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Going abroad for medical treatment

If you're thinking about having medical treatment in another European country, it's important to understand how it works and the risks involved. If you do not follow the correct procedures, you may end up being responsible for the full cost of treatment. For example, your European Health Insurance Card (EHIC) does not cover going abroad for medical treatment. The EHIC is for emergency treatment that becomes necessary while you are abroad. Find out more aout what the EHIC covers.   

 

As an NHS patient, you have the right to receive treatment anywhere in the European Economic Area (EEA). However, conditions may apply in some cases. Read about entitlements to treatment abroad. There are two ways to accessNHS-fundedhealthcare in other EEA countries:

  

  • The S2 route (or E112)
    This is a direct arrangement between the NHS and the state healthcare provider in the country of your choice. Prior approval is required. Click here for further information
  • The  EU Directive on cross-border healthcare (or Article 56)
    Generally, you will have to pay the costs of treatment abroad and then claim reimbursement from the NHS when you return. Depending on the treatment, it may be necessary for you to obtain authorisation from NHS England before receiving treatment. Find out what types of services require prior authorisation (PDF, 72kb).  Click here for further information

  

Each option works in a different way. Compare application routes here.

 

Where to start

If you are planning to have treatment abroad it's important to discuss your plans with your doctor before making any final decisions about travel or medical arrangements. You will need to apply for funding prior to treatment if:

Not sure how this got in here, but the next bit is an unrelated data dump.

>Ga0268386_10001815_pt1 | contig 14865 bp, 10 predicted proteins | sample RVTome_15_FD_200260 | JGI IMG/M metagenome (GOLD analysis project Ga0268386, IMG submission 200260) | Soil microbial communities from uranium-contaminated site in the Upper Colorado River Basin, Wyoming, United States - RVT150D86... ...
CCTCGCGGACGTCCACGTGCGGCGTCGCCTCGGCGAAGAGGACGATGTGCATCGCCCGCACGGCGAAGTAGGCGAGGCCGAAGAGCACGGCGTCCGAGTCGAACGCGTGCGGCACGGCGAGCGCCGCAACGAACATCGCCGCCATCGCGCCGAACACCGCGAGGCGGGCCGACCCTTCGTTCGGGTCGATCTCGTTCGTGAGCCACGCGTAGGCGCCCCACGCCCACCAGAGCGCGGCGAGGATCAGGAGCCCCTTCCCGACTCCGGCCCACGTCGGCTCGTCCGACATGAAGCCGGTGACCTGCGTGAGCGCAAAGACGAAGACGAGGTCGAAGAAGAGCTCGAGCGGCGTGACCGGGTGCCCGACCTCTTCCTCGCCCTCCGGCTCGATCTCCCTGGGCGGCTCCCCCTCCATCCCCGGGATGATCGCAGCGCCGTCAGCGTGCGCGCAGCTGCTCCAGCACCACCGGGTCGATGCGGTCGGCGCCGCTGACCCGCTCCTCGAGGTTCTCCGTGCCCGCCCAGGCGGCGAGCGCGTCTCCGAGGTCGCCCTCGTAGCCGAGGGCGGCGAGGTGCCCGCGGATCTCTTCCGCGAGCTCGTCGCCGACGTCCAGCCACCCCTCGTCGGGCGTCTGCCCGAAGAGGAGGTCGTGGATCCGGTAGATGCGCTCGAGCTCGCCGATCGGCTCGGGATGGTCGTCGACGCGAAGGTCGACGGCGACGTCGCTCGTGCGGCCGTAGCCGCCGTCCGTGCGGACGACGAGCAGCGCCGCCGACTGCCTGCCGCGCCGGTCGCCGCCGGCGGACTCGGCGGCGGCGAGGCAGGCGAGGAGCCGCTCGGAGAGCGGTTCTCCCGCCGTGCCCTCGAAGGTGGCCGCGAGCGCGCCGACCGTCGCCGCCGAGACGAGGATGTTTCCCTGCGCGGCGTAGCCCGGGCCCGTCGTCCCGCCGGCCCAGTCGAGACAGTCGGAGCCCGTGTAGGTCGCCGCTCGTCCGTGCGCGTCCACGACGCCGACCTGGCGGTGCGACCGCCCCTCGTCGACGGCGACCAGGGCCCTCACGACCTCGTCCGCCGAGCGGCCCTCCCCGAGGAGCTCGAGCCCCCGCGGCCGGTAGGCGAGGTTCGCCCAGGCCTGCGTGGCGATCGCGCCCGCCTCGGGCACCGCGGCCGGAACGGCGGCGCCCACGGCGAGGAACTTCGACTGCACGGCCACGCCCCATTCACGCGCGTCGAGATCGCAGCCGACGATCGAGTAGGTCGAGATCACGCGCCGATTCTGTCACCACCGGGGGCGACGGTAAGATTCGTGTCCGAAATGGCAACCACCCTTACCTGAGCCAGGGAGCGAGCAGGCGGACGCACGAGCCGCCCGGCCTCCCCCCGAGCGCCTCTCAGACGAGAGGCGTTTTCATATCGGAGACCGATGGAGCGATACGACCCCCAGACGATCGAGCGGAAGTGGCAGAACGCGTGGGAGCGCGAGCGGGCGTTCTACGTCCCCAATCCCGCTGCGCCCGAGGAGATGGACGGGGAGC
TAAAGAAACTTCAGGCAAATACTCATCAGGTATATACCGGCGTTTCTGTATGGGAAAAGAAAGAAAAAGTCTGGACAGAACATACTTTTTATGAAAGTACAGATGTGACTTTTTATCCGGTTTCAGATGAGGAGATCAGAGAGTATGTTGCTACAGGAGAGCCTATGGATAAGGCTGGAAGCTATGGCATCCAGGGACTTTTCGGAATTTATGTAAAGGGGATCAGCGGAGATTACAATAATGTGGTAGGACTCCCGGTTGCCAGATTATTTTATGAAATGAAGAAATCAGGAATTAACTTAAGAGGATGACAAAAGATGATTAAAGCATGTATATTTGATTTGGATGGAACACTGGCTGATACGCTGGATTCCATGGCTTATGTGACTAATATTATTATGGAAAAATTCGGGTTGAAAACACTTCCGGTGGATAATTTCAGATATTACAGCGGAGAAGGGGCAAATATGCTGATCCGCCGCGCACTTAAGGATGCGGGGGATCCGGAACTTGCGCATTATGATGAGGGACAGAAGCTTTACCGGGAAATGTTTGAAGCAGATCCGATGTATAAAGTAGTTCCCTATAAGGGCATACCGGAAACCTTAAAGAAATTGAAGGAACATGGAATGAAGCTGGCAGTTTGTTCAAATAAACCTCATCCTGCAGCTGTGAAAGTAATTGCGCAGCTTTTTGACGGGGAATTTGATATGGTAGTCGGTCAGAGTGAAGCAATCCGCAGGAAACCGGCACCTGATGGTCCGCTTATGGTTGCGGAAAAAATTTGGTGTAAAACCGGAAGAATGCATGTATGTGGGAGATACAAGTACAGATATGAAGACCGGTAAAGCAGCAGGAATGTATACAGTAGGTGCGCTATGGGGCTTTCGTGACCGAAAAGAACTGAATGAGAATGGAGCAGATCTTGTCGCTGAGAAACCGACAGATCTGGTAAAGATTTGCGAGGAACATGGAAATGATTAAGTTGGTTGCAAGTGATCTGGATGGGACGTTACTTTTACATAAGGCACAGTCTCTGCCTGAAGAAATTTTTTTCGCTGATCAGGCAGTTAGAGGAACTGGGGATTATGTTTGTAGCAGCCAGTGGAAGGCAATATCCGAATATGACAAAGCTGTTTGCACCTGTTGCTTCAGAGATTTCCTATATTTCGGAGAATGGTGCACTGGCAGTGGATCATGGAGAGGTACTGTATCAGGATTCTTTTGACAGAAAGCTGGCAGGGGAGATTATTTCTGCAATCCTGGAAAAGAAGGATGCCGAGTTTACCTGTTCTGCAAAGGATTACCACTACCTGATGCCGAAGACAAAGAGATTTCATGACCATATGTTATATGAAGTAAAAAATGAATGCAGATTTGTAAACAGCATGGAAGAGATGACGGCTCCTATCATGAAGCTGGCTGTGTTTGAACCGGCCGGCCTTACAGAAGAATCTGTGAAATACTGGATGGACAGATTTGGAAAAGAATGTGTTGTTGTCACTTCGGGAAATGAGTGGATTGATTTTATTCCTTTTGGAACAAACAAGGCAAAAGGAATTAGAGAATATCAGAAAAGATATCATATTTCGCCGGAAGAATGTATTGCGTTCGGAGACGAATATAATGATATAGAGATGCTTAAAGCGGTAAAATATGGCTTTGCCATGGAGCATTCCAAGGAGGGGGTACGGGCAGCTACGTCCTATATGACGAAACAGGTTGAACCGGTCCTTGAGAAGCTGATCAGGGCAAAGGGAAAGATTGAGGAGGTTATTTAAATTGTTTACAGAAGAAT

If you are still not sure that prior authorisation is required, contact NHS England by emailing england.europeanhealthcare@nhs.net or call 0113 824 9653. 

 

Although applying for funding prior to treatment is not mandatory for other requests, we do recommend that you contact NHS England or apply for funding before treatment in all cases. This will enable NHS England to confirm your eligibility and the funding or reimbursement process.  You will need to be aware of how your aftercare will be provided when you return home and understand the conditions under which you will be treated abroad. 

 

You should also ensure that you have adequate insurance. Most travel insurance policies will not cover you for planned treatment abroad, so you may need specialist cover.

 

Do your research

Going for medical treatment abroad isn't easy and your GPorNHS England can only do so much to help you. You will have to make the arrangements yourself, including findingahealthcare provider and making all the travel arrangements.Therefore, it's important to do some research and gather enough information to make an informed choice. You should consider:

  • any language barriers
  • whether you know enough about the people who will treat you and the facilities available
  • communication between medical staff abroad and in the UK, such as exchanging medical records and arranging aftercare back home
  • how to make a complaint if things go wrong (the NHS is not liable for negligence or failure of treatment)

 

Is treatment abroad the right thing for you?

Look at this checklist to help you decide